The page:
Partisans will never agree on who won Monday night's debate, but now that the 2012 presidential debates are over, surely we can all agree on some winners and losers: the moderators.
After the first debate's Jim Lehrer debacle, wherein big-time loser Lehrer basically asked the candidates to share their campaign talking points, Martha Raddatz saved the entire concept of debating by opening the vice presidential showdown with a smart question on Libya and then pushing for specifics on tax plans, Medicare, and Social Security.
The best part of that VP debate was seeing Raddatz act like a journalist, not just a host. She is the hands-down winner of the 2012 debate season. Foreign policy moderator Bob Shieffer and town hall chaperone Candy Crowley fell somewhere in between. Schieffer had some trouble keeping the candidates on topic, as foreign policy drifted into domestic. And Crowley simply didn't have much to work with, given the town-hall format and her limited ability to intercede.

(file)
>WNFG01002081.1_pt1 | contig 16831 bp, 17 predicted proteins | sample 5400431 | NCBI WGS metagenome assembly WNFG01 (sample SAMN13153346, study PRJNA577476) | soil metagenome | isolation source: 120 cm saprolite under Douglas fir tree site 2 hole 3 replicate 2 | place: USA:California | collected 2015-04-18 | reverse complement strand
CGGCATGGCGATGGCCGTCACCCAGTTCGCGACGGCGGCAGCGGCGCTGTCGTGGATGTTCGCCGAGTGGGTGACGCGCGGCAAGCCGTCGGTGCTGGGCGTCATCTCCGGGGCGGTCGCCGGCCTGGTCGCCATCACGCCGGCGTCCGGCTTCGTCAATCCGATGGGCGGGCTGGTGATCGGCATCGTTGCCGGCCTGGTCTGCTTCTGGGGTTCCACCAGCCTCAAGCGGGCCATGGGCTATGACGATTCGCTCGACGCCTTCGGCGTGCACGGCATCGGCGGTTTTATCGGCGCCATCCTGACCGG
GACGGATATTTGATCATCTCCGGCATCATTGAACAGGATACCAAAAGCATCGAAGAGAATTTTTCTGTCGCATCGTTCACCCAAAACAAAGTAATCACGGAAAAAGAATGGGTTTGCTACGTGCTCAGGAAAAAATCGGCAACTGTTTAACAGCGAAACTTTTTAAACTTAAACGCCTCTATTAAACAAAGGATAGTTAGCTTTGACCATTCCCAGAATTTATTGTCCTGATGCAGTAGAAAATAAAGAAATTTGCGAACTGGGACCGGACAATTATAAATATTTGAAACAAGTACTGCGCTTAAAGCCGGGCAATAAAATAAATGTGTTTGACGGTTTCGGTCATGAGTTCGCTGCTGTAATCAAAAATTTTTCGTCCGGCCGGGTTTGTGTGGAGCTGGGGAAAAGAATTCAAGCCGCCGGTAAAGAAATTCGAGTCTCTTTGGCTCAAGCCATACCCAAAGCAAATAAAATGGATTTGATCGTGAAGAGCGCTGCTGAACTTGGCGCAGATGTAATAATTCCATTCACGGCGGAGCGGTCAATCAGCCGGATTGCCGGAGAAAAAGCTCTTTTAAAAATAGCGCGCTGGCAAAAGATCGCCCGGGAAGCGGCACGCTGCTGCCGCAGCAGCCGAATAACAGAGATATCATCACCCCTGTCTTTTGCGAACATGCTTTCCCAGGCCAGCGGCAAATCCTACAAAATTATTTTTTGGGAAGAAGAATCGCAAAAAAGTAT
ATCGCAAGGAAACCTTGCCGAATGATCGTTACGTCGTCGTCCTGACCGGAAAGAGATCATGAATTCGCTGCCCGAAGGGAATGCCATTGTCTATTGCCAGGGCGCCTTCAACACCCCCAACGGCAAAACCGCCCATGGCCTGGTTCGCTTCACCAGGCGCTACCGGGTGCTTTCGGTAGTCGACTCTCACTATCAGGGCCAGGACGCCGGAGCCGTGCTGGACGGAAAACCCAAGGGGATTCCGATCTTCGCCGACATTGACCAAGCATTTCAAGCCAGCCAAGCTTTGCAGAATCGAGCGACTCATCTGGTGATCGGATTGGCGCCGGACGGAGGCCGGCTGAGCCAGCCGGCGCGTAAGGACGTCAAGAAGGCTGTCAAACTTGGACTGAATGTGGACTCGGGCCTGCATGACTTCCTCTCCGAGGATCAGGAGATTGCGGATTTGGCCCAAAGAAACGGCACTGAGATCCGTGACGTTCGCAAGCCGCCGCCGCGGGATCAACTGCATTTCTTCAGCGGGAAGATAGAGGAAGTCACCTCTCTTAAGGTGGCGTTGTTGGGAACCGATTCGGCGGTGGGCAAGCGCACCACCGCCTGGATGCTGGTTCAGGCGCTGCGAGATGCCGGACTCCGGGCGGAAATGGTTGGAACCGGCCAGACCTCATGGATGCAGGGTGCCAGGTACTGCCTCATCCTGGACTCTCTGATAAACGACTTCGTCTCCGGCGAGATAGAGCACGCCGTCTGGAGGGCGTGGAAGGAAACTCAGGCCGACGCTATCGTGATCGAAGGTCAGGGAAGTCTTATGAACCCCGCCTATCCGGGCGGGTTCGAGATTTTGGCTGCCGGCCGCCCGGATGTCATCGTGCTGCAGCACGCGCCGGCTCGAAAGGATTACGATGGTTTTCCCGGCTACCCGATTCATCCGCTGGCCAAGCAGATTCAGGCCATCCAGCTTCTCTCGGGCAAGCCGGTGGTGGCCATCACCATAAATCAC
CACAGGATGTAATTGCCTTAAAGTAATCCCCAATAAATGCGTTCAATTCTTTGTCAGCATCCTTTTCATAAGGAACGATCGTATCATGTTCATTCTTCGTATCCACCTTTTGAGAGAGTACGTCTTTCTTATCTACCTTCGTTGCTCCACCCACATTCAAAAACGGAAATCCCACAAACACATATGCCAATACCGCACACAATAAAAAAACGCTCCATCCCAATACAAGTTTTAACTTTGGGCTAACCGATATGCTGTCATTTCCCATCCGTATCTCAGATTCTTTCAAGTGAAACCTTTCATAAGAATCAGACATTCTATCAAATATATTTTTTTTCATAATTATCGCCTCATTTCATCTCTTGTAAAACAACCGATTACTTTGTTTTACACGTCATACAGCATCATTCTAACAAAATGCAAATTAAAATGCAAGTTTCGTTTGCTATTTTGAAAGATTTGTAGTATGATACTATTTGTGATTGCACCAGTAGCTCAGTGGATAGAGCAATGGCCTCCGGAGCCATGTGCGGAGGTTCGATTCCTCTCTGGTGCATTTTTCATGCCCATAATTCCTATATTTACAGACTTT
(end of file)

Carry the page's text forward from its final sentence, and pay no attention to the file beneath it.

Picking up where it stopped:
Much has been made of how this was the first presidential election cycle to feature two women moderators. To my mind, probably too much. There are other reasons for Raddatz's (and some have said Crowley's) success: They are both reporters, not anchors. Perhaps their relative moderating inexperience worked in their favor. But if there is one gender issue to be raised, this is it: The women got stuck with the lousy debates.
So here's a suggestion for 2016: Raddatz moderates the first debate, which is the only one that people really care about. By virtue of her dominance in the 2012 debates, we demand another correspondent with foreign coverage chops to handle the foreign policy debate.
And for the town-hall debate, if we continue to insist on that charade, the Commission on Presidential Debates will draw names from a hat. Choices to include the co-hosts of "The View" and "Ryan Seacrest." As for the vice-presidential debate? Big Bird. Or Jim Lehrer.
Rachael Larimore is Slate's managing editor.